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Marissa Nadler, July (Sacred Bones Records)




Drivin' n' Cryin' Cd Reviews
February 13,2014

02/13/14
By Eric Saeger news@hippopress.com, Eric Saeger news@hippopress.com



Drivin’ n’ Cryin’, Songs for the Turntable (Blank Records/Redeye)

The Kevin Kinney-led Atlanta-based foursome, whose genealogy has a tine leading to Black Crowes, has been in a strange place for a while. This is the final EP of a four-EP contract with Blank, and between writing four or five songs at a pop, Kinney has busied himself with Cherlene, a “Cheryl/Carol”-centric album of mostly original tunes tied in with the FX animated show Archer (Kenny Loggins makes an appearance on that record, presumably duetting with, not choking, Carol/Cheryl/Cherlene). If you think you’re smelling the fog of B-list L.A. ennui, you’re not wrong; D&C has been on a couple of major labels in their 30-year oeuvre, and barely seem to care at this point.  It’s still Southern rock/pop with jokes, sort of like how Electric Six are in relation to Kiss, but I didn’t slap my knee much.  The Tom Petty-vs-REM nicking in “Strangers” is room-temperature, and there are a couple of tunes that just seem like obligato mashups of monstrously popular tunes, for instance “Roll Away the Song,” a half-cocked thing combining the “Sweet Home Alabama” riff with the slide guitar from Zep’s “Ramble On.” I wasn’t sure if I was supposed to groove to this stuff or simply ponder its Elks-club-radio zen, is the problem. C — Eric W. Saeger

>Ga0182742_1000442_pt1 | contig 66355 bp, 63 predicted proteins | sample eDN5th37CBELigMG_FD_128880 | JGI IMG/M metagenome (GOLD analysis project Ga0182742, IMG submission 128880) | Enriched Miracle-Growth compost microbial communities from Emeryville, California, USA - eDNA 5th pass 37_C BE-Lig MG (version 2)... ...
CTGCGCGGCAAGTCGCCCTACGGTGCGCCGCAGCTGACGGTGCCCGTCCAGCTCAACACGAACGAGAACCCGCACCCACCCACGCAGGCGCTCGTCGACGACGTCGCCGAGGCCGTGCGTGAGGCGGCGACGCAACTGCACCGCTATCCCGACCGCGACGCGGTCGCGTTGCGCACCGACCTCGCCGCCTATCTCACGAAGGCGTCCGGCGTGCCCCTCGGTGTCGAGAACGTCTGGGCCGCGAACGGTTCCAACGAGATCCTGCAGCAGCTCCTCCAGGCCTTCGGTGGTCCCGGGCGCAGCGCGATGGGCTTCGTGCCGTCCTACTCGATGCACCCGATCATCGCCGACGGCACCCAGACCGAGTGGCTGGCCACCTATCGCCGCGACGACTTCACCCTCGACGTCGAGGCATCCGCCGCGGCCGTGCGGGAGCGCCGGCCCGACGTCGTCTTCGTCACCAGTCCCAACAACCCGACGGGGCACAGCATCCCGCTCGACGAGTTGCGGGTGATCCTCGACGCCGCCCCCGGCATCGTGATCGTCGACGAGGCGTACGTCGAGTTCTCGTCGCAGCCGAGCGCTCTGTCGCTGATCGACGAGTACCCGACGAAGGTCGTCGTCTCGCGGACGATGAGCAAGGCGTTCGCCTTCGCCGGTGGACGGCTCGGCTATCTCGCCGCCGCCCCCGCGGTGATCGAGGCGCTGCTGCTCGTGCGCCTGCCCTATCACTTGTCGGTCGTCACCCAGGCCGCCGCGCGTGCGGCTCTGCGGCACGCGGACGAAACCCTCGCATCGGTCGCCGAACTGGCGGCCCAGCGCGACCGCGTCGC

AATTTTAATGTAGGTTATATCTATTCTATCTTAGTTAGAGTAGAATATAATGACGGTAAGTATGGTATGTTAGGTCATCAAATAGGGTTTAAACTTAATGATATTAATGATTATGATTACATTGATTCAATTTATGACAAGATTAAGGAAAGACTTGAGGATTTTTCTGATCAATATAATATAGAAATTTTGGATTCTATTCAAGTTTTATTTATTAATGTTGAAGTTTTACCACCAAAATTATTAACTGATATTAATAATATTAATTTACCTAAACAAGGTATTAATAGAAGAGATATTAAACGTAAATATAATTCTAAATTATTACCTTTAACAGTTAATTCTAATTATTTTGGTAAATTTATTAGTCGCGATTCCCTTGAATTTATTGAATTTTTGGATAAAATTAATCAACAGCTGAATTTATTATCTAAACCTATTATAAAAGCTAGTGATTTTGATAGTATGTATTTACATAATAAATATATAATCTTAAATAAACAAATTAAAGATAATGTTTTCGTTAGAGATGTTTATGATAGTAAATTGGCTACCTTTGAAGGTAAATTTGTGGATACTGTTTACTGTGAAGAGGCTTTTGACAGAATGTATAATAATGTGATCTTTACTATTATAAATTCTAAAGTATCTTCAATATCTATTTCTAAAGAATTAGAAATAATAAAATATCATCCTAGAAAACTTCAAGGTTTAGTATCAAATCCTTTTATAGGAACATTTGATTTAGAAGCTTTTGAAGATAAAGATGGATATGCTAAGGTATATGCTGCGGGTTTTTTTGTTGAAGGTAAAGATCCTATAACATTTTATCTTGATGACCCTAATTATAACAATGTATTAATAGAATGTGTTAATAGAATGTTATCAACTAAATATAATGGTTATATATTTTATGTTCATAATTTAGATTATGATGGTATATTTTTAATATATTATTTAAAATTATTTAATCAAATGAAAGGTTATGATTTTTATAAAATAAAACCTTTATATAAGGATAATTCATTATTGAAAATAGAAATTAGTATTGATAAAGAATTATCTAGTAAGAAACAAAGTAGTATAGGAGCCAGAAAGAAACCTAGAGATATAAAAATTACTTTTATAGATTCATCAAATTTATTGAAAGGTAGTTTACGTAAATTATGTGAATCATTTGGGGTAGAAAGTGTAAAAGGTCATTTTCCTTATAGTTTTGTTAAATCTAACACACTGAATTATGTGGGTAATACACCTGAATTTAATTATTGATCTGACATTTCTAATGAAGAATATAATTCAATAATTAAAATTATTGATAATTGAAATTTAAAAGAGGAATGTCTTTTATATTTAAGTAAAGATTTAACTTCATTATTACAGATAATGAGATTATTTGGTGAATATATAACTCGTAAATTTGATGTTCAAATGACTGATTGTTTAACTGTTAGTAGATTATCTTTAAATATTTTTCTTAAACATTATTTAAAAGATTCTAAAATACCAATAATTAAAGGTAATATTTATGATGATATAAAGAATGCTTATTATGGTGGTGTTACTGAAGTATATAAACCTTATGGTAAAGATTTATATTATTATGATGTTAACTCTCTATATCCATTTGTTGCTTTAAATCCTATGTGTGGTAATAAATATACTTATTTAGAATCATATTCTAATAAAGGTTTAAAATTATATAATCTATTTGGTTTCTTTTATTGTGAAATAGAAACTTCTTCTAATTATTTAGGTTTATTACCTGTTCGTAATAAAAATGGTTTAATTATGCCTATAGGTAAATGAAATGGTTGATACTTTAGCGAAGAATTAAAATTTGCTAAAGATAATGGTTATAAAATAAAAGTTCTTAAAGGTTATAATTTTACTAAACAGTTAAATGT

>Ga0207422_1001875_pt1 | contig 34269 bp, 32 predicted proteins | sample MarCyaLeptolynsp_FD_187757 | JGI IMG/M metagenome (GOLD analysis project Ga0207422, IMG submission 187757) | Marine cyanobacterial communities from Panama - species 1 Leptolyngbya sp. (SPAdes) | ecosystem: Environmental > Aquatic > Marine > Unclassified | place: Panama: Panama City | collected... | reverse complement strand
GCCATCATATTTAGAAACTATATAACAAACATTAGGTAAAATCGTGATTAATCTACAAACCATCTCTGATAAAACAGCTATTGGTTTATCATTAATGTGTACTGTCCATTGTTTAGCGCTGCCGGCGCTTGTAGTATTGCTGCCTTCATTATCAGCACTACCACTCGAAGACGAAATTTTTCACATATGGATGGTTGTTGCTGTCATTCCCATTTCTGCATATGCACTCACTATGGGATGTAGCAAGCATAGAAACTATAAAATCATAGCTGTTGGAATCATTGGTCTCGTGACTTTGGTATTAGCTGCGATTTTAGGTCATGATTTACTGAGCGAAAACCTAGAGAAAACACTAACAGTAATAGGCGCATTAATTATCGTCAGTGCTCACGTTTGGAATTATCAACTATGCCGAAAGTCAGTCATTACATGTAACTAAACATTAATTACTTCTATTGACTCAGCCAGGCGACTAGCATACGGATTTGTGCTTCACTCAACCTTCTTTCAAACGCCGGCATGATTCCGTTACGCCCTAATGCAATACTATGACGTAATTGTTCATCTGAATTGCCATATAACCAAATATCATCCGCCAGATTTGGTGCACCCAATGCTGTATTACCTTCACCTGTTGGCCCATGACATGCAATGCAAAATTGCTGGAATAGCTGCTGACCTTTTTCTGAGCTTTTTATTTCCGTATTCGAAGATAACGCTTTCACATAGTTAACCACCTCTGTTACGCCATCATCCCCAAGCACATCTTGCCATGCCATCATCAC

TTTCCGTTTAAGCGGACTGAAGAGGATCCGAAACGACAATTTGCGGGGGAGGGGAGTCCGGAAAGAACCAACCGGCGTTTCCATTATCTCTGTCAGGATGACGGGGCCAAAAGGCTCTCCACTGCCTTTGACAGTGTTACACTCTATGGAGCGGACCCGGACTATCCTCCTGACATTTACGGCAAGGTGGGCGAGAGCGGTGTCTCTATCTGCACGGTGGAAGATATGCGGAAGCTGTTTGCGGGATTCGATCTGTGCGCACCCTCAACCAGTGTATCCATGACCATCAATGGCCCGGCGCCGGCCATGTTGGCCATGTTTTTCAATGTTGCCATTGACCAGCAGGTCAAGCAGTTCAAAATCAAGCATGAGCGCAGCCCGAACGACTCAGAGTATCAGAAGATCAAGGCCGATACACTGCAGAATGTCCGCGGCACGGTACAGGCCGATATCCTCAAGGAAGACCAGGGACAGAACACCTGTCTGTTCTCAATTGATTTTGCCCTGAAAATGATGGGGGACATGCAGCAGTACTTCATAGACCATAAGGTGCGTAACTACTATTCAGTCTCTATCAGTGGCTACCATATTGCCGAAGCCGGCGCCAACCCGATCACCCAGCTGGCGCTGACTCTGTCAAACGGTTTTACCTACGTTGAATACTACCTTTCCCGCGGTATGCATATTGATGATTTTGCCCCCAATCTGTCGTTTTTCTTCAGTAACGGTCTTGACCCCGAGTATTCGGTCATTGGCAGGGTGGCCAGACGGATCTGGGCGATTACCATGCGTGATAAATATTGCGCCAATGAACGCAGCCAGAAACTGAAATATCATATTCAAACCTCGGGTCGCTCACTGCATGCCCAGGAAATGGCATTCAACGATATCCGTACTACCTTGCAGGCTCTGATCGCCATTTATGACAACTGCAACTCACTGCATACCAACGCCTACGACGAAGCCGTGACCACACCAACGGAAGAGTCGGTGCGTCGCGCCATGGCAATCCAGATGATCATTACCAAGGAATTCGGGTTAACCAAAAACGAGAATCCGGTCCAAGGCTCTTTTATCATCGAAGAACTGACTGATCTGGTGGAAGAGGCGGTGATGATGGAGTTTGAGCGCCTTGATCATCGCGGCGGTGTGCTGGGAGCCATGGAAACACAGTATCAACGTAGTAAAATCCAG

Marissa Nadler, July (Sacred Bones Records)
It’s a melting-pot world, lately with lots of black metal in the pot.  Until now, the things that hybridized into this Boston glum-folkie included old PJ Harvey records, ‘90s good-girl-folk and mellow goth. But Nadler’s latest thing involves hooking up her finger-plucked acoustic guitar and Laura Marling-like voice (imagine your typical bug-eyed dorm-mate with a few Florence Welch-like power-moves) with the blissed-out extreme-metal inclinations of Southern Lord fixture Randall Dunn (SunnO))); Wolves in the Throne Room). Naturally, since the randomness of all this is so over-the-top, the obvious move is to kick off the record with a ghostly, angelic, arguably upbeat tune (“Drive,” and there’s even some slide guitar in there in case you still didn’t feel safe).  Ominous, surfy, fatalistic bliss slowly begins creeping in with “1923,” the second track, and from there on, it’s a clinic on Nadler’s faraway, detached weirdness, conjuring Kate Havnevik dipped in Deafheaven sauce, the only minor deviation coming at the Smoke Fairies-like “Anyone Else.”  B — Eric W. Saeger





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